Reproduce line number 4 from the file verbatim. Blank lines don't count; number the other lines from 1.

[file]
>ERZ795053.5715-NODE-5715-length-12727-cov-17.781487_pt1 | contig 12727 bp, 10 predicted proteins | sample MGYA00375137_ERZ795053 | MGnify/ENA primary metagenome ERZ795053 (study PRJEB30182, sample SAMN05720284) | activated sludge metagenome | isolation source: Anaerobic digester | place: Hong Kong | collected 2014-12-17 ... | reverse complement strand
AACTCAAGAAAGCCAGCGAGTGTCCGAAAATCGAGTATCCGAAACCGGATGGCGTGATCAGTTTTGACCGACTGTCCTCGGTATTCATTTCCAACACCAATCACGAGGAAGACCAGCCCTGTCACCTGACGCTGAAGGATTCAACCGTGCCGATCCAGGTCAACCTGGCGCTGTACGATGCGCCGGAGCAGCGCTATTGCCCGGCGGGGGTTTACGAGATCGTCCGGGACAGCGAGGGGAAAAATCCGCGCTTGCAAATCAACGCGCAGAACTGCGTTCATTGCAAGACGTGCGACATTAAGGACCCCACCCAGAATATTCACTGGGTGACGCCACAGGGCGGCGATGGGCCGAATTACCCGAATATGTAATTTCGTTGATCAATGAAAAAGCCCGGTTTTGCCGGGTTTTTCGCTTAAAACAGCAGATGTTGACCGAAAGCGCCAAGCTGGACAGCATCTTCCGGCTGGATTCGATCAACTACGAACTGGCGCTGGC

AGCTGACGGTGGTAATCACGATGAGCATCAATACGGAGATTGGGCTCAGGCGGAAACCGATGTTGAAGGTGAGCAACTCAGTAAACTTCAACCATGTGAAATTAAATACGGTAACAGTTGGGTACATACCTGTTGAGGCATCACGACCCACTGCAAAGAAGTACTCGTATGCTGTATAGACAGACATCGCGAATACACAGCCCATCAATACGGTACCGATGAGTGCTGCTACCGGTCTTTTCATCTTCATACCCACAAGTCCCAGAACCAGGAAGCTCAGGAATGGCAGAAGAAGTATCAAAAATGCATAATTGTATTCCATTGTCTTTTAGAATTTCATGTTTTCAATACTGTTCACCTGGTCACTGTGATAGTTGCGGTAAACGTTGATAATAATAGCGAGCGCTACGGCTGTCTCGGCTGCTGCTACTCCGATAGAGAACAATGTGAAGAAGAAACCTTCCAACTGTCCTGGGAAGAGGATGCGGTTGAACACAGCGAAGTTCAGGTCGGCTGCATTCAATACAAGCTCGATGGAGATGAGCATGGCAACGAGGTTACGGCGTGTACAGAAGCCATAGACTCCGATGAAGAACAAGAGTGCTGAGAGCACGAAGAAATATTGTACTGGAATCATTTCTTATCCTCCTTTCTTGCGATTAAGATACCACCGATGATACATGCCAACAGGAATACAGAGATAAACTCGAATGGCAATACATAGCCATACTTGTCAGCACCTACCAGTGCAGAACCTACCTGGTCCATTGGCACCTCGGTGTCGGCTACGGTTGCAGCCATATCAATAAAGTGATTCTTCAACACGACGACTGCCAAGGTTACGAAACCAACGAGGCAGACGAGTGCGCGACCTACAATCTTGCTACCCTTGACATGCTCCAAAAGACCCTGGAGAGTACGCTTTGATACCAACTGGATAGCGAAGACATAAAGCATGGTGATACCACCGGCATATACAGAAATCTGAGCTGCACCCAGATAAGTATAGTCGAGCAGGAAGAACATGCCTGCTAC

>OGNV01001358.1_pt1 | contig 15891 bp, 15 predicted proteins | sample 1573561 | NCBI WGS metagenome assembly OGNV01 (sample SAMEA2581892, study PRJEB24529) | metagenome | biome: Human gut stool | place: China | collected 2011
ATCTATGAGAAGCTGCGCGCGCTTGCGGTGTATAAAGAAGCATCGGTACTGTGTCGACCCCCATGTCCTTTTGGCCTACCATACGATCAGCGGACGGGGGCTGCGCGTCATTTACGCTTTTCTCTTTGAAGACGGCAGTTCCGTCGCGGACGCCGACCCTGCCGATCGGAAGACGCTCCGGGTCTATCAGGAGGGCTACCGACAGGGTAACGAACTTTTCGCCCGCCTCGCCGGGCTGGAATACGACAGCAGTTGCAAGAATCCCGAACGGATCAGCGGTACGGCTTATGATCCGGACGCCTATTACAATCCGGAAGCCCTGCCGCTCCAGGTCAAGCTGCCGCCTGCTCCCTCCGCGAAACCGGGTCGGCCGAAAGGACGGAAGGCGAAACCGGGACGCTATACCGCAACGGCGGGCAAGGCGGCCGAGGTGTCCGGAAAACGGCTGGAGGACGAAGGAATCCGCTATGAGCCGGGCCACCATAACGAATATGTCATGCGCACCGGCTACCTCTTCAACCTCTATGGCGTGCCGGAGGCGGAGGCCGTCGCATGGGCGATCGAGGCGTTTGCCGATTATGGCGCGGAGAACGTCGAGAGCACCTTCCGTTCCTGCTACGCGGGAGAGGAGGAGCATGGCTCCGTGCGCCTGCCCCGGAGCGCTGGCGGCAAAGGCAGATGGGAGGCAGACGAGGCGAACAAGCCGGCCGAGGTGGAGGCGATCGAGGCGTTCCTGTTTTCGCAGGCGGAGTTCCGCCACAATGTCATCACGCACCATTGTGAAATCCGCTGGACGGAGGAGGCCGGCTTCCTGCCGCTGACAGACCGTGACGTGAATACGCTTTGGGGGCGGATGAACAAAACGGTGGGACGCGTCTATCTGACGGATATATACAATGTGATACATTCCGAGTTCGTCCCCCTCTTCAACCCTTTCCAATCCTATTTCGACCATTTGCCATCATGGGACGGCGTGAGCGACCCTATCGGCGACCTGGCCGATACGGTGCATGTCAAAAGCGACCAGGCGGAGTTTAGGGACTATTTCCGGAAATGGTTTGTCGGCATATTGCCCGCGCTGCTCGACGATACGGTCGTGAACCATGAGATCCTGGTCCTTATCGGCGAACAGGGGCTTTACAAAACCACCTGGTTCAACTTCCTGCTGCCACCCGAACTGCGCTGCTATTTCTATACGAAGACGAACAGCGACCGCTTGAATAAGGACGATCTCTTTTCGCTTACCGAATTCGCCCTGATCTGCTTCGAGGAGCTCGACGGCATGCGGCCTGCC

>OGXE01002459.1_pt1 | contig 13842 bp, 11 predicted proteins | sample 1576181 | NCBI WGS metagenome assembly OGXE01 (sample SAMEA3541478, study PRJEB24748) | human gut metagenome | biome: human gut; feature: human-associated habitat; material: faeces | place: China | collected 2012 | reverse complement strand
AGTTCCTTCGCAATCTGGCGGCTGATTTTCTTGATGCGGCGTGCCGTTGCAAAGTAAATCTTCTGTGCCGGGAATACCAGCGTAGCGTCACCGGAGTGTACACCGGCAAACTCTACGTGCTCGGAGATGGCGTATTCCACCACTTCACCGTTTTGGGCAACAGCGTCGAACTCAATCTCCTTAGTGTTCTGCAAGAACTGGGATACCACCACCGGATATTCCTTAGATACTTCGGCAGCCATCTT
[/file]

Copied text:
>OGNV01001358.1_pt1 | contig 15891 bp, 15 predicted proteins | sample 1573561 | NCBI WGS metagenome assembly OGNV01 (sample SAMEA2581892, study PRJEB24529) | metagenome | biome: Human gut stool | place: China | collected 2011